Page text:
Stenocara beetle Inspired Hygroscopic Scaffold: Nanotubes for Storing Water

carbon nanotubes designed to store water molecules

Water is essential for survival of almost all kinds of lives on Earth, hence it is imperative to conserve it at any cost. Researchers from around the world are working to find new and innovative methods to conserve water, especially in areas which are short of water resources. Inspired from an insect, researchers from Rice University have come up with an innovation method of water collection. 

Hygroscopic Scaffold

Researchers noticed a Namib Desert beetle, also known as the Stenocara beetle that lives in harsh arid environments. These beetles effectively utilize their wings to collect water droplets from the fog. Using the technique, researchers have shown that collection of such nanotubes can be employed to collect water molecules in arid environments and which can be put to use later. The experts have named this collection of nanotubes, which measure about a few nanometers in width and just a centimeter tall, as “hygroscopic scaffold”.

Water storing Nanotubes inspired from Stenocara beetle

To imitate the technique employed by the Stenocara beetle, researchers used water-assisted chemical vapor deposition method to create carbon nanotubes. The top of such carbon nanotubes is water loving or hydrophilic, where as the bottom being water repellent or super hydrophobic. Using capillary action and gravity, the hydrophilic part of the nanotubes start attracting and collecting water molecules at the hydrophobic bottom.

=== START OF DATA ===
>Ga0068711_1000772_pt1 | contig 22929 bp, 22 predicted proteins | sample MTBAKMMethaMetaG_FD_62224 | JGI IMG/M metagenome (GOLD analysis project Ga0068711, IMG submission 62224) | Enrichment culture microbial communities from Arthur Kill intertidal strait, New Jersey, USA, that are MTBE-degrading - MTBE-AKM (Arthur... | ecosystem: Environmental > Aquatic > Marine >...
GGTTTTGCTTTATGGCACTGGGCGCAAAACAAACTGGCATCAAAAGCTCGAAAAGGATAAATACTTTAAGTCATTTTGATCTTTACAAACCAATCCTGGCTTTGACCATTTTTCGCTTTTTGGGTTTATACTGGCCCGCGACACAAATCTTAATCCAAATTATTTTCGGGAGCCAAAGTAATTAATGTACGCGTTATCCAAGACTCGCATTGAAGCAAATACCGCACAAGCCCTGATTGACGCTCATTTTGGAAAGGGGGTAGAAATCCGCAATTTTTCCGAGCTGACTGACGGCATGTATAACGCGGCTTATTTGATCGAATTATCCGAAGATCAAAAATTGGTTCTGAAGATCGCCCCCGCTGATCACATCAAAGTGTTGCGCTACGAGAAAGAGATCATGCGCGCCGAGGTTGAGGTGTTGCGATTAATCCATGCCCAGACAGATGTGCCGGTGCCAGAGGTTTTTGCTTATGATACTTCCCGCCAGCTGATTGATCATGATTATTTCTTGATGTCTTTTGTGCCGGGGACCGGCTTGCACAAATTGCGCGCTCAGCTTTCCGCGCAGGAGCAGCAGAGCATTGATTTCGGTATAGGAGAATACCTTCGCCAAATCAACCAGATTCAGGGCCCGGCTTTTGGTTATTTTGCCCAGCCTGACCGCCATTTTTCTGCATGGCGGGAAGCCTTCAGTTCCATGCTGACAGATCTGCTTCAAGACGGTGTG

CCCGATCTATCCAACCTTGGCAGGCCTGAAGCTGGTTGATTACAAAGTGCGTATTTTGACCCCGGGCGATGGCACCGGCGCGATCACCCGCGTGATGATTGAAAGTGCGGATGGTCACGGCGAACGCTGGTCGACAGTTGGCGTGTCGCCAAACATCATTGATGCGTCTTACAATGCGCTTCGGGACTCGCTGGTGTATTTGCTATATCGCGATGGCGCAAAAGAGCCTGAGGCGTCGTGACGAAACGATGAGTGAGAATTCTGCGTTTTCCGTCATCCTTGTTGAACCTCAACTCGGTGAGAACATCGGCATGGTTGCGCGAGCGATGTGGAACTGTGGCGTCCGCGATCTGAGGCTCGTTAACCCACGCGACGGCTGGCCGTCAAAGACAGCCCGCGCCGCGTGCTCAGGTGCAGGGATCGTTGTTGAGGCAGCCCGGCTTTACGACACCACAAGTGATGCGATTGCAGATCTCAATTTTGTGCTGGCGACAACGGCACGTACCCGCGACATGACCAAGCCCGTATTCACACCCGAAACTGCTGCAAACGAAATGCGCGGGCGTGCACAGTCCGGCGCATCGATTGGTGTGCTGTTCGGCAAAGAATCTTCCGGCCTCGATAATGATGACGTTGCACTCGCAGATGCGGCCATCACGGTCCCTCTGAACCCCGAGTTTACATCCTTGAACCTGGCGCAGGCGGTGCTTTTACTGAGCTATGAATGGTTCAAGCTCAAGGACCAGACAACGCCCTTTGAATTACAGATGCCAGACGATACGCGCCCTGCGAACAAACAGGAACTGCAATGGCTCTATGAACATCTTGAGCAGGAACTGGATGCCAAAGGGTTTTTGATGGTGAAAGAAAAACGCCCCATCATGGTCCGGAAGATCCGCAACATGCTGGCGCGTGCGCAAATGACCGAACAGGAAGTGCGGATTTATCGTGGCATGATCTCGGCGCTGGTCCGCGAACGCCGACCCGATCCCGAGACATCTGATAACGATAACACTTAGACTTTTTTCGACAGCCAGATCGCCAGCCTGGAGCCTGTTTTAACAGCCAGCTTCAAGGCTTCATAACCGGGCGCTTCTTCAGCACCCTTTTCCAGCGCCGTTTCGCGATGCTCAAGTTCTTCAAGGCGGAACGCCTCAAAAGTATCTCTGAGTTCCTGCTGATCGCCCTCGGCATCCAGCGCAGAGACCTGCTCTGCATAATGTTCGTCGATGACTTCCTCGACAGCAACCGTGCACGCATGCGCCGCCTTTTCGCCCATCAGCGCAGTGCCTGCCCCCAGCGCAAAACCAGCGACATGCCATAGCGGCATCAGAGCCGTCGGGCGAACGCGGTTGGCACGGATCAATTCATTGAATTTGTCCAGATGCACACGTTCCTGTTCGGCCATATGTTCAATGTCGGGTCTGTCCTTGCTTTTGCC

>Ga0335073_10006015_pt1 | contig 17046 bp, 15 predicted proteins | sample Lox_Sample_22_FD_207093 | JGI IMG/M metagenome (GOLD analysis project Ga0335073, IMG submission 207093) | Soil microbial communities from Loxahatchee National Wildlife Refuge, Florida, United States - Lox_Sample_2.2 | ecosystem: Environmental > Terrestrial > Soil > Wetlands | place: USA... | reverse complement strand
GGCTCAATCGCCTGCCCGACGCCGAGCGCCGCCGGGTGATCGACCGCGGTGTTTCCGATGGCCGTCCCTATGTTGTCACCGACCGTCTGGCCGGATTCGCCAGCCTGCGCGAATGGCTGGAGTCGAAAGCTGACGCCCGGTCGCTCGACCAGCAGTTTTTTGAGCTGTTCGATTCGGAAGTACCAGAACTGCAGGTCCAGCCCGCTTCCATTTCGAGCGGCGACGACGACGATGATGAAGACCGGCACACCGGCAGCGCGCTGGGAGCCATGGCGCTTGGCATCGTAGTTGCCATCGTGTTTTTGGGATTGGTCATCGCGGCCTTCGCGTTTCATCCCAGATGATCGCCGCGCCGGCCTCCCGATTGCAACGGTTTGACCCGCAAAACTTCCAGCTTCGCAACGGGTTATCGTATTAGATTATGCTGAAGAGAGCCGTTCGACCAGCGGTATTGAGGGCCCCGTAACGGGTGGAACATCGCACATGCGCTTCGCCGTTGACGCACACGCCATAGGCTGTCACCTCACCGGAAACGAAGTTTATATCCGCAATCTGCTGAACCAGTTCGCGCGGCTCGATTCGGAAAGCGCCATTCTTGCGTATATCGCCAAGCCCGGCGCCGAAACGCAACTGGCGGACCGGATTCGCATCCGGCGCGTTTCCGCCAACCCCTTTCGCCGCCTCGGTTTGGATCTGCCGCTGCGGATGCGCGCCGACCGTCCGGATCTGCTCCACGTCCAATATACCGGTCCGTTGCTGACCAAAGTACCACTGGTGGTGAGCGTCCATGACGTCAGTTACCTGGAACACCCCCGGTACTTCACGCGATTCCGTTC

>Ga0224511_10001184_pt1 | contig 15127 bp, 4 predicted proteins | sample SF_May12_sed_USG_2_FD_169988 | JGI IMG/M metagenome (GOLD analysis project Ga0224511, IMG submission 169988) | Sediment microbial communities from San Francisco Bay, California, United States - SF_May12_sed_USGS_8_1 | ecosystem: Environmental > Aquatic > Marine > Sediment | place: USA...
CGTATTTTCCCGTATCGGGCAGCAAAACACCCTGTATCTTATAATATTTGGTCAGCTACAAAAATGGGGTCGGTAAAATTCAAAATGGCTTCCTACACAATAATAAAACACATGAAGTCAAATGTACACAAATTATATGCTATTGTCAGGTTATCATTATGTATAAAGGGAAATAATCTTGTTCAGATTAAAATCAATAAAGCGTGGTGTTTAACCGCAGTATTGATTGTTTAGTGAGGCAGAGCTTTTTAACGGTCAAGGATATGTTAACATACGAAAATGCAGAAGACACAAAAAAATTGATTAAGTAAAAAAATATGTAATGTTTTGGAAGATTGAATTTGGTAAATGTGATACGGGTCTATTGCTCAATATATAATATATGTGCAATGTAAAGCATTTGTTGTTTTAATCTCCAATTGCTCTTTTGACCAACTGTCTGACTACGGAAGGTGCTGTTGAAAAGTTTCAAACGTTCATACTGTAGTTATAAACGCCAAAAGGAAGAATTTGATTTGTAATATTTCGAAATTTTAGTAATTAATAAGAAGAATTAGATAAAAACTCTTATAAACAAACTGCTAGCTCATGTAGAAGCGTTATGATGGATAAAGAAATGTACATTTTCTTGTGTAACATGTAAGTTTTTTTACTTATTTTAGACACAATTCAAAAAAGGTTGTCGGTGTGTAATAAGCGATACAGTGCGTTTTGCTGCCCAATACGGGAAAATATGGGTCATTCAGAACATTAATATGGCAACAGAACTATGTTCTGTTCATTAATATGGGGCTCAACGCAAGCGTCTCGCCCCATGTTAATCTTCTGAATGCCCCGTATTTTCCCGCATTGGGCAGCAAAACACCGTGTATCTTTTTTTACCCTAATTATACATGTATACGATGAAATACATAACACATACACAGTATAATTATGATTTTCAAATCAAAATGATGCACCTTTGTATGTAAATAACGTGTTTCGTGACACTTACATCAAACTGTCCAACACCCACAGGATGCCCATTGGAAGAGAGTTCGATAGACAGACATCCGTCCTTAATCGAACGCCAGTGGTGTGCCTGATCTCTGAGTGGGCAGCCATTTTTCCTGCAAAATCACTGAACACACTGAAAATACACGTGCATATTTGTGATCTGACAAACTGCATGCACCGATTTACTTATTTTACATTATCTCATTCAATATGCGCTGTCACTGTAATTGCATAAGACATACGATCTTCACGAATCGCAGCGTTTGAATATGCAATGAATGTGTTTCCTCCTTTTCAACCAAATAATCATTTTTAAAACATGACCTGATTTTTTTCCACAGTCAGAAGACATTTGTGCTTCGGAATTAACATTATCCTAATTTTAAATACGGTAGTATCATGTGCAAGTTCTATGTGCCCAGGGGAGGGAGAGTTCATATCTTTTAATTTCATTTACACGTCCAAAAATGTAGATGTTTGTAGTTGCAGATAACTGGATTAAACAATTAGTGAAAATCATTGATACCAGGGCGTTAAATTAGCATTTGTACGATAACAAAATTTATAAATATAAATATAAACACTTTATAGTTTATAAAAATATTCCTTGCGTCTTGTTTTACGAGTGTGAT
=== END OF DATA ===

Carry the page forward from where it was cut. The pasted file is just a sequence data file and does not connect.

According to author Sehmus Ozden, the best part of these water storing nanotubes are that they do not require energy for the process. Once filled with water, these nanotubes are squeezed and ready to be used again.

Now the question arises, how much water can be collected by such carbon nanotube collections? Researchers explain that it depends on the humidity of the air. During 80 percent humidity, an 8 milligram carbon nanotube can draw, approximately 27.4 percent of its weight in 11 hours span and around 80 percent in 13 hours under humid air. Additionally, other experiments showed that water loss from evaporation through these nanotubes is also slow. Hence, researchers believe that mass production of carbon nanotubes could efficiently help store water drawn from fog.

Researchers still have to find an answer for creating less expensive nanotubes for the process to be used commercially. Once this is achieved it would be possible to store water in arid areas using naturally available morning fog.

Source: Rice University

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